UBP joins a growing group of wealth managers such as UBS, Standard Chartered and Noah Wealth Management who see a recent pickup in the trend of mainland investors seeking offshore diversification of their assets.
Reasons for diversifying offshore include concerns over further RMB devaluation, domestic market volatility and the ongoing generational change as China’s entrepreneurs get older and want to preserve wealth.
“Ten years ago, most clients focused on building out businesses. Now they are more international in their lifestyle. Their business may be in Hong Kong or Singapore, their children may be in overseas schools and their residence offshore. They are asking how we can help them with next generation planning.
“All of those things lead them to have increased appetite for diversification in asset classes and location. Chinese clients are far more open to that conversation than before. It’s a huge opportunity for wealth management.”
To address the opportunity, some global banks such as Credit Suisse and UBS are building mainland operations. However, Blake doesn’t believe the answer is to invest in onshore operations.
“Onshore takes a long time to break even and also the domestic banking market in China is already well-served by domestic players.”
"More firms will follow Socgen and Barclays and exit this market"
However, a partnership with an onshore bank is far more attractive, he said. “If there was a complementary set of services, we would consider it.”
In April, UBP completed the acquisition of Coutts' wealth management operations in Hong Kong and Singapore.
Globally, UBPs total assets are about CHF 113bn ($115bn). In Asia, combined private banking and asset management AUM is CHF 14bn, with private banking alone making up CHF 10bn of that figure.
The firm expects that the business in Asia will double to 20bn “in the medium term”, Blake said. To that end, UBP is hiring relationship managers. The plan is to get to 100 from 70 today in the next two years, but Blake said the focus is on quality not quantity.
He expects consolidation among banks to continue as intense competition creates margin compression.
In April, Oversea-Chinese Banking Corp (OCBC) agreed to acquire the wealth and investment management business of Barclays Bank in Singapore and Hong Kong. That acquisition preceeded the DBS Group’s purchase of Societe Generale’s Asian private banking business in 2014.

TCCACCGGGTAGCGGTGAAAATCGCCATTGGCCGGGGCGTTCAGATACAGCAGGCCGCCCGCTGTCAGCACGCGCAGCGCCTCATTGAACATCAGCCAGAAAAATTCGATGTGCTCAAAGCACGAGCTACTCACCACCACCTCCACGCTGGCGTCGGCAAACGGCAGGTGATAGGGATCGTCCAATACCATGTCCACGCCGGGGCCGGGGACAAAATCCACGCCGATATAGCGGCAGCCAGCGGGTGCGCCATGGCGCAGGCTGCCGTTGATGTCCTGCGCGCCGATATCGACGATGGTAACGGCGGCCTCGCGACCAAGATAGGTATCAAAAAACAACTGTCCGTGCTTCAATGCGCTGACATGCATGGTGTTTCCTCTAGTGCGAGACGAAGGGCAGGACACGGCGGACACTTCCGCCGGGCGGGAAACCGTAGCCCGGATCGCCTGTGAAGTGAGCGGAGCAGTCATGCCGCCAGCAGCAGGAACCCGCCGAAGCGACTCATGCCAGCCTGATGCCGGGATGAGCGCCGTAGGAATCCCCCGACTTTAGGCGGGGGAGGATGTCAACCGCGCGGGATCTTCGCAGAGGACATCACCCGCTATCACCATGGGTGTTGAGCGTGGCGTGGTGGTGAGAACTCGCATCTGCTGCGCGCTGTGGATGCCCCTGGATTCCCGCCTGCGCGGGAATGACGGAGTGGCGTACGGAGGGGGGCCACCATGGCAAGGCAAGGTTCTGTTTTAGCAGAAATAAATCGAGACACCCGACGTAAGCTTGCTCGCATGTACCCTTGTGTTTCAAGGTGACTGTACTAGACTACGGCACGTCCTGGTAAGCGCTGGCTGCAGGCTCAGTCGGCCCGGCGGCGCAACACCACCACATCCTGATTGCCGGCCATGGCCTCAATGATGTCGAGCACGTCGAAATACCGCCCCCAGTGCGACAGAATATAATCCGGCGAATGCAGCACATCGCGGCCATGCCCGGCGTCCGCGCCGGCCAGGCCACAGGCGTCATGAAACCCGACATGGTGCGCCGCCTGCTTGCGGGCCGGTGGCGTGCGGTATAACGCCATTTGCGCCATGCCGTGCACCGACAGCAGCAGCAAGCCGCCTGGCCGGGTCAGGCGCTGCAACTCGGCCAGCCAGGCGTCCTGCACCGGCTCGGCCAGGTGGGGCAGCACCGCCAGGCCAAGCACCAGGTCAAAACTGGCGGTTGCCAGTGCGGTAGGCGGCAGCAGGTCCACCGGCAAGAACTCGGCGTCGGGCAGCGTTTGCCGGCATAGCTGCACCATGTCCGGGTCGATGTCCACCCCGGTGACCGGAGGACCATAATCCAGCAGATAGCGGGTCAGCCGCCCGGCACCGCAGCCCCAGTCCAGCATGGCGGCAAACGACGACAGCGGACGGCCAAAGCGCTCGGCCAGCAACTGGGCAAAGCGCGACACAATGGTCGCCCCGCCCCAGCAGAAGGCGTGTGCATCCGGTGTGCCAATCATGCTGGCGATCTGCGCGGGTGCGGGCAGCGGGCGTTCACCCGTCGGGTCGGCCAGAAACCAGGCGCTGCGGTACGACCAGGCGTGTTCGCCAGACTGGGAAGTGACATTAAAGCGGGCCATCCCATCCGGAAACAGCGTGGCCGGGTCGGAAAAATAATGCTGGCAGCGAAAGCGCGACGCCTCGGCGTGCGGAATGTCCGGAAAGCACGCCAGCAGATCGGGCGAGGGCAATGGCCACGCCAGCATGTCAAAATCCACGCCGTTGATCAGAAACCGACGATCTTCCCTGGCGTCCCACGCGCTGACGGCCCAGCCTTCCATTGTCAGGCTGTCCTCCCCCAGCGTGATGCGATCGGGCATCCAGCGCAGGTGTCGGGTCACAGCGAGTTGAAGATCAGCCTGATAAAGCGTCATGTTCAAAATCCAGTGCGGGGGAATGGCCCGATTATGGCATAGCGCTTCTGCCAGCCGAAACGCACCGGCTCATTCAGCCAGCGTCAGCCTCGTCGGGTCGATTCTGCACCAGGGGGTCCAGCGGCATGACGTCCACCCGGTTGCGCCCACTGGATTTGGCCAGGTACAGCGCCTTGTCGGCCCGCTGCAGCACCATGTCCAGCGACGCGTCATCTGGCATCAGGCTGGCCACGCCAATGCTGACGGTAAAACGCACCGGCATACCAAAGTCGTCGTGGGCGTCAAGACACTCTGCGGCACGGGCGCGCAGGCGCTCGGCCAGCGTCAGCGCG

“The consolidation process that we are seeing is very similar to what happened in Switzerland. Foreign players with wealth management as a small part of the overall financial services organisation decide to focus on core businesses rather than a business that needs additional investment to get up to speed.
“That’s now happening in Asia. More firms will follow Socgen and Barclays and exit this market.”
One factor driving M&A is that regulatory expectations have stepped up from five years ago and risk management resources have significantly increased, creating margin pressure.
Many banks have been spending the last 3-4 years responding to new requirements and putting in systems and process.
“Looking at compliance and regulatory teams in general before the financial crisis and now, I’d expect that team to have doubled in five years.”
The other big issue for the financial industry is fintech disruption in general and for wealth management specifically, the rise of roboadvisers. Blake said there’s a lot of hype around fintech and the debate is polarised – supposedly either technology will upend private banking or nothing will change.
“There is not much discussion about what that future engagement looks like. What will be the impact of technology on advice? Client communication and money transmission will be easier, but in terms of advice, work has to be done to understand how technology can facilitate it."
He believes technology will not replace relationship managers. "Especially when there is market volatility or when there are fundamental issues to discuss, the client wants to face a person."